Years ago General Equivalency Diploma (GED), also referred to as a General Education Diploma (GED) courses were taught at high schools, some of them aged and closed for services to traditional students; others were taught and tested at learning centers. Getting a GED felt like cramming for a final examination for several weeks for some students back then. Today, regardless of how old you are, you can get your GED online from the comforts of your home. Quality educational organizations that administer the programs develop in-depth coursework for their paid or free GED online classes.
Depending on the school you enroll in to complete your GED online, you might be required to be at least 16 years old to get accepted into the school. The reason you didn’t finish your diploma coursework at a traditional school may not be of importance to school officials. If you’re a fast learner, you can complete your GED requirements in less than a month. Otherwise, it can take you up to six weeks to finish the requirements.
After you enroll in an online GED training program consider:
- Asking school enrollment counselors for a GED study kit you can refer to as you complete course materials and study for upcoming tests
- You might be required to score 70 percent or higher on each test to move on in the course
- Enrolling in schools that offer you a lifetime verification (this way if college or university administrators want to confirm that you got an official GED, they can call a certain number at the school and get your GED verified)
- Purchasing flash cards, calculators and other learning tools that will aid you in your studies
- Reading through GED preparation books so you know what to expect on the tests
- Taking GED practice tests before you schedule your actual tests
- Checking out schools to make sure they are accredited by reputable agencies (you can always contact the accrediting agency and ask them to confirm whether or not the school is, in fact, accredited by them)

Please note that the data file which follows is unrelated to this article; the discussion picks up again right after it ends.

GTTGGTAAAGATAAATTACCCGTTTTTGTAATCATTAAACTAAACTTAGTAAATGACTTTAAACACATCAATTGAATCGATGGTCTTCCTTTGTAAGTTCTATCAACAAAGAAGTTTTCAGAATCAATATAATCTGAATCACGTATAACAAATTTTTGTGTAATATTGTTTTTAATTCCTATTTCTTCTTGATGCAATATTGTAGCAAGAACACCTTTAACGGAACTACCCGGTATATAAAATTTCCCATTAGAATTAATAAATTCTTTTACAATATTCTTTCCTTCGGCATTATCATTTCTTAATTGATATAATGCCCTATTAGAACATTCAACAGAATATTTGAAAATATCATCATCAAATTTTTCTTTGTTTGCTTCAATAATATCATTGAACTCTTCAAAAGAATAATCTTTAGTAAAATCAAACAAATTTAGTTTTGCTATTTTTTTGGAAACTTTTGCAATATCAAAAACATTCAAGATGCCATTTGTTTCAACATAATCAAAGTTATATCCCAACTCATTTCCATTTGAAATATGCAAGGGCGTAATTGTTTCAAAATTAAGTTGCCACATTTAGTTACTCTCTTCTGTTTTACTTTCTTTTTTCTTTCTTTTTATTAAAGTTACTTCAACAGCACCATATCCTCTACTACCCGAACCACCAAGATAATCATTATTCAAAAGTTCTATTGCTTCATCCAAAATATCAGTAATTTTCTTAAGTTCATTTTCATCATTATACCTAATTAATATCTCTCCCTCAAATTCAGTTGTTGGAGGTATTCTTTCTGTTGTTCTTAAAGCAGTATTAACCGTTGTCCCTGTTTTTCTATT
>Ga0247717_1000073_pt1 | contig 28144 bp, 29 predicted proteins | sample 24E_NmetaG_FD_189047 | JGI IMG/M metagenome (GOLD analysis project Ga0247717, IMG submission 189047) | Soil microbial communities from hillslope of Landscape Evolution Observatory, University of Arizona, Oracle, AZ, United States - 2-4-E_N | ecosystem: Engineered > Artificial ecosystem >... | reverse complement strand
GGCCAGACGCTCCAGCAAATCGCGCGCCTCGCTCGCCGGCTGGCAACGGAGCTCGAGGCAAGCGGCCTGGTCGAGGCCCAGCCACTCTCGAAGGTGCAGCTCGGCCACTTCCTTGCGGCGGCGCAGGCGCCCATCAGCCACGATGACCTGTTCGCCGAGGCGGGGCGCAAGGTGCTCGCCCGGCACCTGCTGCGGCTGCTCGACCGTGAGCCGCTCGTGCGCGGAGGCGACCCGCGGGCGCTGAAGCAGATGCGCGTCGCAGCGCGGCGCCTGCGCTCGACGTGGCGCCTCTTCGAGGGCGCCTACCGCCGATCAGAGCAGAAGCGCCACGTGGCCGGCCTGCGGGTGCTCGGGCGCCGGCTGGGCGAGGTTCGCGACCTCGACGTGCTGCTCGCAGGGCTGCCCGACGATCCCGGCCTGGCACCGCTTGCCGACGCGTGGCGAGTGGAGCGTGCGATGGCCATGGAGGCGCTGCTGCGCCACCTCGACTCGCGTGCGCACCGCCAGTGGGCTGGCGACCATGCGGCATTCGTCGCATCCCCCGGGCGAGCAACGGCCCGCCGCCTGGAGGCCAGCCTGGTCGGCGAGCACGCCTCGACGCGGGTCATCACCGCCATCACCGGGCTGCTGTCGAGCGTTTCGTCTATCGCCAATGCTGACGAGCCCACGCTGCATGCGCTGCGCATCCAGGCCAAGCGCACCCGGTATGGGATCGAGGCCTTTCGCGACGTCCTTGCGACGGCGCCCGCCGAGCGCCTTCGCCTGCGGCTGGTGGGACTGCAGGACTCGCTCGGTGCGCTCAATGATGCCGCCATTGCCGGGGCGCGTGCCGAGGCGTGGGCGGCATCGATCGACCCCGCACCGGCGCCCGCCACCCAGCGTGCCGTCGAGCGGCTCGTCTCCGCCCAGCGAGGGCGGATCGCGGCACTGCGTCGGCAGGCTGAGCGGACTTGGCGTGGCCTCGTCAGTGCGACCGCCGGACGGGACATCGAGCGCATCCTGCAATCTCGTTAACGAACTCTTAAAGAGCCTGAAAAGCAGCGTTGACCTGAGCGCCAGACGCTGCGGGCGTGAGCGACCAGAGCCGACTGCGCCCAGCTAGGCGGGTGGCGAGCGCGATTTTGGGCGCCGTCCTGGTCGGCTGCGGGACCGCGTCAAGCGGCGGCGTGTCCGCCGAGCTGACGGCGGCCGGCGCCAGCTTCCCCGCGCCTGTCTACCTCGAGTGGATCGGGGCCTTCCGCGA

Types of Questions Covered on GED Tests
According to the American Council on Education, types of subjects covered on GED tests include:
- Language arts
- Social studies
Multiple choice and essay questions are parts of the language arts test sections. You’ll have to be familiar with sentence structure, grammar, capitalization, etc. to pass this part of the tests. Social studies covers geography, history, civics and government and economics. The science part of the tests covers physical and life science as well as earth and space science. You can use a calculator on Part I of the mathematics portion of the tests, but not on Part II.
After you get your GED online for free or by paying to enroll in other secondary programs, you can apply for acceptance to postsecondary schools so you can get occupational licenses (e.g. nursing, cosmetology) and/or complete undergraduate degrees. If you left high school early to serve in the military you might be able to get a GED online for free using military tuition assistance programs. Additionally, after you get your GED online and start completing college and university courses employers may focus on your postsecondary education more than on whether or not you earned your high school diploma by traditional or non-traditional methods. Keep in mind that growing popularity of online high school programs may continue to remove the stigma of distance learning programs from the minds of students, parents, educators and employers.